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The Dialysis Access Operation

Hemodialysis

Hemodialysis cannot begin until doctors establish a vascular connection between your bloodstream and the dialysis machine. Surgeons create vascular access in the arm or leg for hemodialysis by surgically placing a shunt, called arteriovenous (AV) fistulae, as well as grafts that connect arteries to veins. Sometimes it is necessary for surgeons to place a catheter in the chest if hemodialysis is needed urgently, or if arm or leg access is not ready to use at the time hemodialysis is needed.

The surgery is performed in the operating room. You will receive a local anesthetic (numbing medicine) at the proposed access site, as well as some sedation. Some patients fall asleep during the procedure, while others feel some minimal discomfort.

To create a fistula, surgeons make a small incision in either the wrist area or at the crack of the elbow. During the surgery, a vein is sewn to the artery. This creates increased flow and pressure in the vein which hopefully will make it enlarge over time. This large vein will eventually be used for your dialysis. You will have a small incision covered with a dressing after the surgery. You will either have dissolvable stitches under the skin or external stitches that will be removed in 2-3 weeks time.

To create an arteriovenous (AV) graft, surgeons make a small incision at the proposed access site. The graft is sewn to an artery and tunneled just under the skin, creating a loop back to the starting incision, where it is then sewn to a vein. The long loop gives your dialysis access nurse space to access the graft. Your graft incision will also have external stitches covered by a dressing. The stitches will come out in your post-op visit.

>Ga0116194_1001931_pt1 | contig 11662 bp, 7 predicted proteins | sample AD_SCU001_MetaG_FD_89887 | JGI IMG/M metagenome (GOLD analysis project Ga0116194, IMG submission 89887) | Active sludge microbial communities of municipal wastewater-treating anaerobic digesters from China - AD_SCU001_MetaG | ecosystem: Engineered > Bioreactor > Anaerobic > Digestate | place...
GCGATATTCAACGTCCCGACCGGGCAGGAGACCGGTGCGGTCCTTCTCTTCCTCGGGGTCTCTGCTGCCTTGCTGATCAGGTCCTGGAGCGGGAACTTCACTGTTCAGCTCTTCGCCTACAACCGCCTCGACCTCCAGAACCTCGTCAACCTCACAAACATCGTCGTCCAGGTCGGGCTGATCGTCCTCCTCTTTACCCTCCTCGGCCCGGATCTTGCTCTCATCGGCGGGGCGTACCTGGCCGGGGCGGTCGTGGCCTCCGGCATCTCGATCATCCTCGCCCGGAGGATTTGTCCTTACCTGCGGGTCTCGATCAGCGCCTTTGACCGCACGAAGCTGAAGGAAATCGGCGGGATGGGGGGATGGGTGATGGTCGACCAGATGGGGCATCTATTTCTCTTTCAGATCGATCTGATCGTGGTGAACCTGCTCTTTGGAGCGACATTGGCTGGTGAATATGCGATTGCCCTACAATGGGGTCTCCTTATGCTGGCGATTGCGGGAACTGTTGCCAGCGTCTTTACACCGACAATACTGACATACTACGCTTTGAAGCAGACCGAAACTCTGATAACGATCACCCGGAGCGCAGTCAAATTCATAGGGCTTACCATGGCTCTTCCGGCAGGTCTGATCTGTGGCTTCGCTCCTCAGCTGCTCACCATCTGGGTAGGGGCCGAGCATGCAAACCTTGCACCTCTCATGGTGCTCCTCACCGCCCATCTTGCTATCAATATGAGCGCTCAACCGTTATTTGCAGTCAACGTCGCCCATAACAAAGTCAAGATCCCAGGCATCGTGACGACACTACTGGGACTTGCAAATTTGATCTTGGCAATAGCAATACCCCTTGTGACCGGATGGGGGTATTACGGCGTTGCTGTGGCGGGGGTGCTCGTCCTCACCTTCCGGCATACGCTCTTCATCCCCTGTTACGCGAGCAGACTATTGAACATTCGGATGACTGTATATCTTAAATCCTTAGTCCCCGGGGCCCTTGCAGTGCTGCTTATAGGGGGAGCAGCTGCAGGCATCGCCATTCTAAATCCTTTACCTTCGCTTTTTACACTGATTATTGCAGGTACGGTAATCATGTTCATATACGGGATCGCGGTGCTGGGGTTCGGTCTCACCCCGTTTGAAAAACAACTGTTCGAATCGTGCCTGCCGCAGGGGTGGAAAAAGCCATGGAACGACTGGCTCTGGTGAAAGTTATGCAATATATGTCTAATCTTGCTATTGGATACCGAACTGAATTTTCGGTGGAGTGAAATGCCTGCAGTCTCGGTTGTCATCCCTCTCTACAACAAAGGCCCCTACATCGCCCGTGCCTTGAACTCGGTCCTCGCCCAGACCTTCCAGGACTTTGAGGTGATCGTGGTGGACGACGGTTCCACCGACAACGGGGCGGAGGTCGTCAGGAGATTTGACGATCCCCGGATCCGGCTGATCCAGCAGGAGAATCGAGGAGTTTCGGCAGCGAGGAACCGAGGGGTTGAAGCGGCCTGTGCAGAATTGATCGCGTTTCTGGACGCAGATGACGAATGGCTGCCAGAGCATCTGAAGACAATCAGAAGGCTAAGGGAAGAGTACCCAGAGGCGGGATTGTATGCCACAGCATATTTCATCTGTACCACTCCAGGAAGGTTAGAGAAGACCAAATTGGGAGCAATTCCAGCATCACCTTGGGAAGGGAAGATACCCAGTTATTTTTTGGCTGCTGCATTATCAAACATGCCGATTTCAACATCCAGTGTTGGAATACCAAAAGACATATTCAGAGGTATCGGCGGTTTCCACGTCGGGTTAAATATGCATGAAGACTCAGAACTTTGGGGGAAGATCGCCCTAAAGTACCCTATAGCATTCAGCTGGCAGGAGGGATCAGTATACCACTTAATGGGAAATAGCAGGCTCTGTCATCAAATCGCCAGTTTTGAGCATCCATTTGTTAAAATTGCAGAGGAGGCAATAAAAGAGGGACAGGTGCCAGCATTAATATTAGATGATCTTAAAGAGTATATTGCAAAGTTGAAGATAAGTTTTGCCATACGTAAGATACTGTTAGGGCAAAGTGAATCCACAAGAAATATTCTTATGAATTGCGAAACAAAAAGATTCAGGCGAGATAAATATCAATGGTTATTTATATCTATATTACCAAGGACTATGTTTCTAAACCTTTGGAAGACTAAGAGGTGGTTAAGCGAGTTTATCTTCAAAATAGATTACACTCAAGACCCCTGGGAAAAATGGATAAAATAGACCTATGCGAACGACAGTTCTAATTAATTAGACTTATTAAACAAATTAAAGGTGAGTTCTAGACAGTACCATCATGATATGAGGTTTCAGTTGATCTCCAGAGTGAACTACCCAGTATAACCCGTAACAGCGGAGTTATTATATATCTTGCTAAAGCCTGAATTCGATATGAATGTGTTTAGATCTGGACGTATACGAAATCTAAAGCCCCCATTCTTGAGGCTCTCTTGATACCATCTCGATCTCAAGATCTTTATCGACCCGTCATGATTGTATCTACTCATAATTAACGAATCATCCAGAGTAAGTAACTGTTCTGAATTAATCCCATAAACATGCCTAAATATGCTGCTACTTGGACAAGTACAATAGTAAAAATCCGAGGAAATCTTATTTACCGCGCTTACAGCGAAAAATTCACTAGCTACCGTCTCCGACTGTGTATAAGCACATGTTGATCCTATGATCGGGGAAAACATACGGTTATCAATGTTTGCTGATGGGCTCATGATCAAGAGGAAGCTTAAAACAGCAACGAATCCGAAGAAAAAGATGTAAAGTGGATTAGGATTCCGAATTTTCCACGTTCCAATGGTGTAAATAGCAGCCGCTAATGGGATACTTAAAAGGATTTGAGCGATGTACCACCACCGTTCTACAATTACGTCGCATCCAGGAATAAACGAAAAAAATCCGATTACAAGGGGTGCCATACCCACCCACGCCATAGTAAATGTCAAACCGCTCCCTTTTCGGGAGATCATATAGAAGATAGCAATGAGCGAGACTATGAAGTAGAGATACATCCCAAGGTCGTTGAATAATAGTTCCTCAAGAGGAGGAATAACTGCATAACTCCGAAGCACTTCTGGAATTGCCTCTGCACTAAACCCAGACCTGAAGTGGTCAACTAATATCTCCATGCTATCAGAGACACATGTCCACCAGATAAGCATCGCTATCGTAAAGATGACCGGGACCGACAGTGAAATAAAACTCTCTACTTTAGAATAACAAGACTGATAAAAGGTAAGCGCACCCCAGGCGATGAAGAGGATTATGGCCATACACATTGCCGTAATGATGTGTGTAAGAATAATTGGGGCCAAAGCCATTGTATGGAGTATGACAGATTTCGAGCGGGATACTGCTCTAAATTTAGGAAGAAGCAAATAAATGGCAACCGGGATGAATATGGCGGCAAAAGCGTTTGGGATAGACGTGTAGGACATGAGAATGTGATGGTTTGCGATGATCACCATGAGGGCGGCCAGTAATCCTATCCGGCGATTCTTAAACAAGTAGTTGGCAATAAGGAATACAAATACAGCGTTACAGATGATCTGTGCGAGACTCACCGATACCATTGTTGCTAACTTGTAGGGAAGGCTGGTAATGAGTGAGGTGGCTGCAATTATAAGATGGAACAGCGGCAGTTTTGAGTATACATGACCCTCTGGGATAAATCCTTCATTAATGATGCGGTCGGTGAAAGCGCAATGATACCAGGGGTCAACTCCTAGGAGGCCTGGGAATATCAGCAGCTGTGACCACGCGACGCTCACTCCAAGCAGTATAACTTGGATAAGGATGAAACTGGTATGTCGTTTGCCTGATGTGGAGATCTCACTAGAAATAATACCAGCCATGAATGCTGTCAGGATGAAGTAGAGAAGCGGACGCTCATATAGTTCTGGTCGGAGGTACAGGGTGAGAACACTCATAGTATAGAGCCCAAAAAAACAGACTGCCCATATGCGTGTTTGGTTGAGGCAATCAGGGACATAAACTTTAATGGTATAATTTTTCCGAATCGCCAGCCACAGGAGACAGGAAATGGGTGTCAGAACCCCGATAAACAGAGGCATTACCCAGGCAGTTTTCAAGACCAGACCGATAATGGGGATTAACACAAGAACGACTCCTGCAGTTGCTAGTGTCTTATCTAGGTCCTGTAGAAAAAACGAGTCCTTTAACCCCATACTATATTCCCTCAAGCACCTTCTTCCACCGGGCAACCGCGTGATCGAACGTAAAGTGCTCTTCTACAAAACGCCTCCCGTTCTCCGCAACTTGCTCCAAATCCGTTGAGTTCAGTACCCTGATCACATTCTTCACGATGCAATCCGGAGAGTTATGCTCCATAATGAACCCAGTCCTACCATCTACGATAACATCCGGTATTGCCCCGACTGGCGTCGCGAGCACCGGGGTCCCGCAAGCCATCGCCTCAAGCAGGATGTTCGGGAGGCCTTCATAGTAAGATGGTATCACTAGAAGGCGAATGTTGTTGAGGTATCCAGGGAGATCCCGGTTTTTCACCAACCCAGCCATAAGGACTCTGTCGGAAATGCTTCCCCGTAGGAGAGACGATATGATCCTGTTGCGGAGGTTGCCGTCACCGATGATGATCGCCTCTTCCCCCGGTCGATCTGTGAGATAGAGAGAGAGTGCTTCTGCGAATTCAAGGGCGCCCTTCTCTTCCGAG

The operation takes 1-2 hours with another 1-3 hours for recovery. Once your dialysis access team feels you are well enough, you will be able to return home.

Peritoneal Dialysis

Peritoneal dialysis cannot be started until the special peritoneal dialysis catheter is surgically placed in the abdomen. The catheter is a long silicone-based tube that carries the special dialysis fluid into the abdomen to flush out toxins.

The surgery is performed in an operating room. You will receive a local anesthetic (numbing medicine) at the proposed access site, as well as some sedation. Some patients fall asleep during the procedure, while others feel some minimal discomfort.

To position the catheter, the surgeon makes a small incision in your abdomen, advances the tube deep into the lower part of your peritoneal cavity, tunnels the tube under the skin for several inches, and brings the tube up through the skin at a different location. The surgeon then surgically closes the incision and covers the part of the catheter remaining outside the body with a sterile dressing.

The operation takes 1-2 hours with another 1-3 hours for recovery. Once your dialysis access team feels you are well enough, you will be able to return home.

Contact Information

Transplant Institute
Beth Israel Deaconess Medical Center
Lowry Medical Office Building, 7th Floor
110 Francis Street
Boston, MA 02215
617-632-9700